Authentic Assessment Examples for English Language Learners

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  • 0:04 Purpose of Authentic…
  • 1:07 Language Arts
  • 1:48 Science
  • 2:25 Math
  • 3:10 Social Studies
  • 3:42 Lesson Summary
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Lesson Transcript
Instructor: Sarah Mills

Sarah is an educational freelance writer and has taught English and ESL in grades k-12 and college. She has a master's degree in both Literacy and TESOL.

In this lesson, teachers will learn about the concept of using authentic assessments with English language learners (ELLs) in the classroom as opposed to traditional standardized tests. This lesson will include examples of authentic assessments for language arts, math, science, and social studies.

Purpose of Authentic Assessments

Authentic assessments model real-world topics and skills that students will be exposed to outside of the classroom. Rather than assigning multiple-choice questions to test a student's content knowledge, teachers allow students to demonstrate their learning in a meaningful way. With authentic assessments, students might write a letter to the editor in response to a newspaper editorial about a local issue, discuss and analyze a current event, or write a journal entry after reading a thought-provoking story. These assignments are considered authentic because they emphasize critical thinking and real-world skills rather than rote memorization.

English Language Learners (ELLs) are often unable to demonstrate their learning using traditional assessment methods. For a variety of reasons, including a language barrier, the assessments end up testing their language proficiency rather than their actual knowledge. This makes authentic assessments a reliable alternative for these students.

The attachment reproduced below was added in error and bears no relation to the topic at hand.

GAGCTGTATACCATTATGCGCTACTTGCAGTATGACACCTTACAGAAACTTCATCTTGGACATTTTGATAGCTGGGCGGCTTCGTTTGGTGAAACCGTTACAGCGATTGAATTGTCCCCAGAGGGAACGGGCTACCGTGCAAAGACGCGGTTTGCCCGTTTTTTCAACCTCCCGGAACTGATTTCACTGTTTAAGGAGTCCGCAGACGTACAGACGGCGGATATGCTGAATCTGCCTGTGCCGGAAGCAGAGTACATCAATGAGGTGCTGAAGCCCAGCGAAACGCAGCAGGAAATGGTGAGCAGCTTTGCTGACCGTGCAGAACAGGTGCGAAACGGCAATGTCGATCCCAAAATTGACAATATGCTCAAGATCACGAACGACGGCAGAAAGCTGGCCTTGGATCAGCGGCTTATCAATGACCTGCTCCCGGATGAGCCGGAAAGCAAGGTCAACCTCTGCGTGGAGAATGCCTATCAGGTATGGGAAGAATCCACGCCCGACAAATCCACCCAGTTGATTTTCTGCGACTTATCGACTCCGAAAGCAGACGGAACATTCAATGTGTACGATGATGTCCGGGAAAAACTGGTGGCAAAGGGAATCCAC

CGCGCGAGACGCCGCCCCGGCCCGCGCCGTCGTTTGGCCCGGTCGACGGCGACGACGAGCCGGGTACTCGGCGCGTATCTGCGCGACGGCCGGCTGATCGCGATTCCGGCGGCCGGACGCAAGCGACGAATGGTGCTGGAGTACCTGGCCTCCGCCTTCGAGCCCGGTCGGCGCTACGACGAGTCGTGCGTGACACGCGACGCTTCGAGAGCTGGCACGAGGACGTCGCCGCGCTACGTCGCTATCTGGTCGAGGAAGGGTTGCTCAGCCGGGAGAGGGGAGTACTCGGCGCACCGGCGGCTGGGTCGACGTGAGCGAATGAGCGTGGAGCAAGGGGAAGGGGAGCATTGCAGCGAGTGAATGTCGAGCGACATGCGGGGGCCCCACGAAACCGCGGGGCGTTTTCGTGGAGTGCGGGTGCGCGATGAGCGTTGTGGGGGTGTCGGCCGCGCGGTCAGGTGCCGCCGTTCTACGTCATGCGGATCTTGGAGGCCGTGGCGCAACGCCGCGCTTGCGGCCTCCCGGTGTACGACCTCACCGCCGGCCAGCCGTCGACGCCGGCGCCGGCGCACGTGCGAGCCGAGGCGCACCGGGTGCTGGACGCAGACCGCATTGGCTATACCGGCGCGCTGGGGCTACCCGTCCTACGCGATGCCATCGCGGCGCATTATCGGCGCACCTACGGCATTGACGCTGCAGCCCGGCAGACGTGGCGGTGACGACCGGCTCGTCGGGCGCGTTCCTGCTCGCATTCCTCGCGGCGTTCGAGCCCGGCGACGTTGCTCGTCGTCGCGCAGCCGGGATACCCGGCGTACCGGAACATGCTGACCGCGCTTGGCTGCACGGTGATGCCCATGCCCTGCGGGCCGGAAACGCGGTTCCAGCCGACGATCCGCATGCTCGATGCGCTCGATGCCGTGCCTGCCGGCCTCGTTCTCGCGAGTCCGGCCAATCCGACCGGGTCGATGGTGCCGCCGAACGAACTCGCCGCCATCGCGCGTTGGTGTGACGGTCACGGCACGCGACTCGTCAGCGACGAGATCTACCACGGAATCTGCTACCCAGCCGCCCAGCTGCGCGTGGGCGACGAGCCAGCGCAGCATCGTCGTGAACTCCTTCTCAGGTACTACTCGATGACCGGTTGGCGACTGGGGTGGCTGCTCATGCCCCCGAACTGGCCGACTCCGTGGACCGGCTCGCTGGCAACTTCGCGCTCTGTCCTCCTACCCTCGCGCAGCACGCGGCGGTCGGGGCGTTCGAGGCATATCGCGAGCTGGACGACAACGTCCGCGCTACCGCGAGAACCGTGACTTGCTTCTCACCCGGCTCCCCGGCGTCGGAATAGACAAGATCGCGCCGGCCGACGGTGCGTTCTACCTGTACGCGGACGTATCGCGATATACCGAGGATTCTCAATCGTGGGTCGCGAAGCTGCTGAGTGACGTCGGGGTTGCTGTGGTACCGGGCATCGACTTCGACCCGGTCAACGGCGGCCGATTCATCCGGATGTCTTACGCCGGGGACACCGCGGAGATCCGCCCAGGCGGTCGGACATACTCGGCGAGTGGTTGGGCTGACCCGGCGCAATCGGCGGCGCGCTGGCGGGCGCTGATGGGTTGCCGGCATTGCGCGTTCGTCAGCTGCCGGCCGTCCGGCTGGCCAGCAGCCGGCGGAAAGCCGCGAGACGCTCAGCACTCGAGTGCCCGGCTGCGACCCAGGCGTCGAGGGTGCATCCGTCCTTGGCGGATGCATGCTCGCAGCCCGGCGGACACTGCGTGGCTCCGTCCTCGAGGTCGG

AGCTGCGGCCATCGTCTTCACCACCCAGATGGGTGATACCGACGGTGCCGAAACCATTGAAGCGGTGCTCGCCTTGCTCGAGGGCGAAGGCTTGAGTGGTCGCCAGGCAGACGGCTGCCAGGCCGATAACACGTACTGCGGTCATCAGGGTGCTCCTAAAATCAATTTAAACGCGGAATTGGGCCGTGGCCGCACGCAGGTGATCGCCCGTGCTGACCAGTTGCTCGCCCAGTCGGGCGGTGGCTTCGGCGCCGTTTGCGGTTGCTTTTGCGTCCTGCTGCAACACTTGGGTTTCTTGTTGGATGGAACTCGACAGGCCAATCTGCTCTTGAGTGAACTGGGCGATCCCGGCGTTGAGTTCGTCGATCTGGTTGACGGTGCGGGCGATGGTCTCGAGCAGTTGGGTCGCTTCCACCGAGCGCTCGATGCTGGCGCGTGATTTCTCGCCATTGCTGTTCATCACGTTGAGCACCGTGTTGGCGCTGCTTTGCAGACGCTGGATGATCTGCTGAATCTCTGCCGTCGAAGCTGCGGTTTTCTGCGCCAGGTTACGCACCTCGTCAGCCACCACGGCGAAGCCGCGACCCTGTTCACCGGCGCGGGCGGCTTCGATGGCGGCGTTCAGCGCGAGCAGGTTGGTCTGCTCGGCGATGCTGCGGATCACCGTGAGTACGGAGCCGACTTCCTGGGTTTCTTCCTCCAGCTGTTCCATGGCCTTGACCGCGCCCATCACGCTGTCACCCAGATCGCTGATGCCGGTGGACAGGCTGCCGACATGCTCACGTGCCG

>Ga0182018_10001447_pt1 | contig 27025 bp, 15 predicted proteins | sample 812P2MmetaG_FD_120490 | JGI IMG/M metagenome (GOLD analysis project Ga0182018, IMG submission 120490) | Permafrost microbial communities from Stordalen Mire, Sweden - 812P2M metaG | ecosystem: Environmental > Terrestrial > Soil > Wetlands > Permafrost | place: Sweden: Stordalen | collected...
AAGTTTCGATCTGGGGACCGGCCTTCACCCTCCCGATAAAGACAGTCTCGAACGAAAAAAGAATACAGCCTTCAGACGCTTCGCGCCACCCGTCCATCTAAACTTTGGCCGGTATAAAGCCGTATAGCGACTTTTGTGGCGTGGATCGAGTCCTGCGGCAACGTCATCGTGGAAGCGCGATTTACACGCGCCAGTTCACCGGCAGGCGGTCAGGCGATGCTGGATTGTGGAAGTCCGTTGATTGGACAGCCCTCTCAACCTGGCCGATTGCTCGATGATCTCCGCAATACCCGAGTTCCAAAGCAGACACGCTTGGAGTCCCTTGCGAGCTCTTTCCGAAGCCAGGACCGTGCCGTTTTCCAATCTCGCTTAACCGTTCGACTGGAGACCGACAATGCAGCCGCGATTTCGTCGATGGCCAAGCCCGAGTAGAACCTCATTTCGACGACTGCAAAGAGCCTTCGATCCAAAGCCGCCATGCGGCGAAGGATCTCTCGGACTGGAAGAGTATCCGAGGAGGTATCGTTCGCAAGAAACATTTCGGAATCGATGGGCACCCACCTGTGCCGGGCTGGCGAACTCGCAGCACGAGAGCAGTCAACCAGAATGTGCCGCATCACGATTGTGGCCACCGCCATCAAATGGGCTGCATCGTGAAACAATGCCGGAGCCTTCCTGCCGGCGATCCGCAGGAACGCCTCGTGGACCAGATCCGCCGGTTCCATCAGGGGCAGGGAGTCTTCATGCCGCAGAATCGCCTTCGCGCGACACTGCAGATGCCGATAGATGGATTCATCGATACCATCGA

Let's take a look at some examples of authentic assessments in each of the four academic content areas.

Language Arts

The following are some ideas on how to incorporate authentic assessments into your language arts work with ELLs:

  • After reading excerpts from famous autobiographies, students write and illustrate their own autobiographical memoirs.
  • Students work in pairs. One student assumes the role of a character from a story read in class, while the other student interviews the character to learn more about his or her life.
  • During a class discussion, students debate a character's actions and motives.
  • Students dramatize and perform a short story.
  • Students write and perform poetry to demonstrate understanding of figurative language.
  • Students create a comic strip adaptation of a short story.


The language arts are not the only subject area that can benefit from authentic assessments. There are plenty of ideas to be found in the sciences, too. For instance, you might have:

  • Students create a brochure to highlight the flora and fauna of the surrounding natural environment.
  • Students create a local field guide to introduce readers to plants and animals that can be found in the area.
  • Students write a description and draw a picture of a new invention that will solve a problem in their community.
  • Students record a public service announcement to alert the public about an environmental concern.
  • Students create a poster of safety rules for the science laboratory.


Mathematics also hold possibilities for ELLs to practice their English skills, though finding the right vocabulary may be challenging. For those students that are up to it, you might incorporate some of the following ideas:

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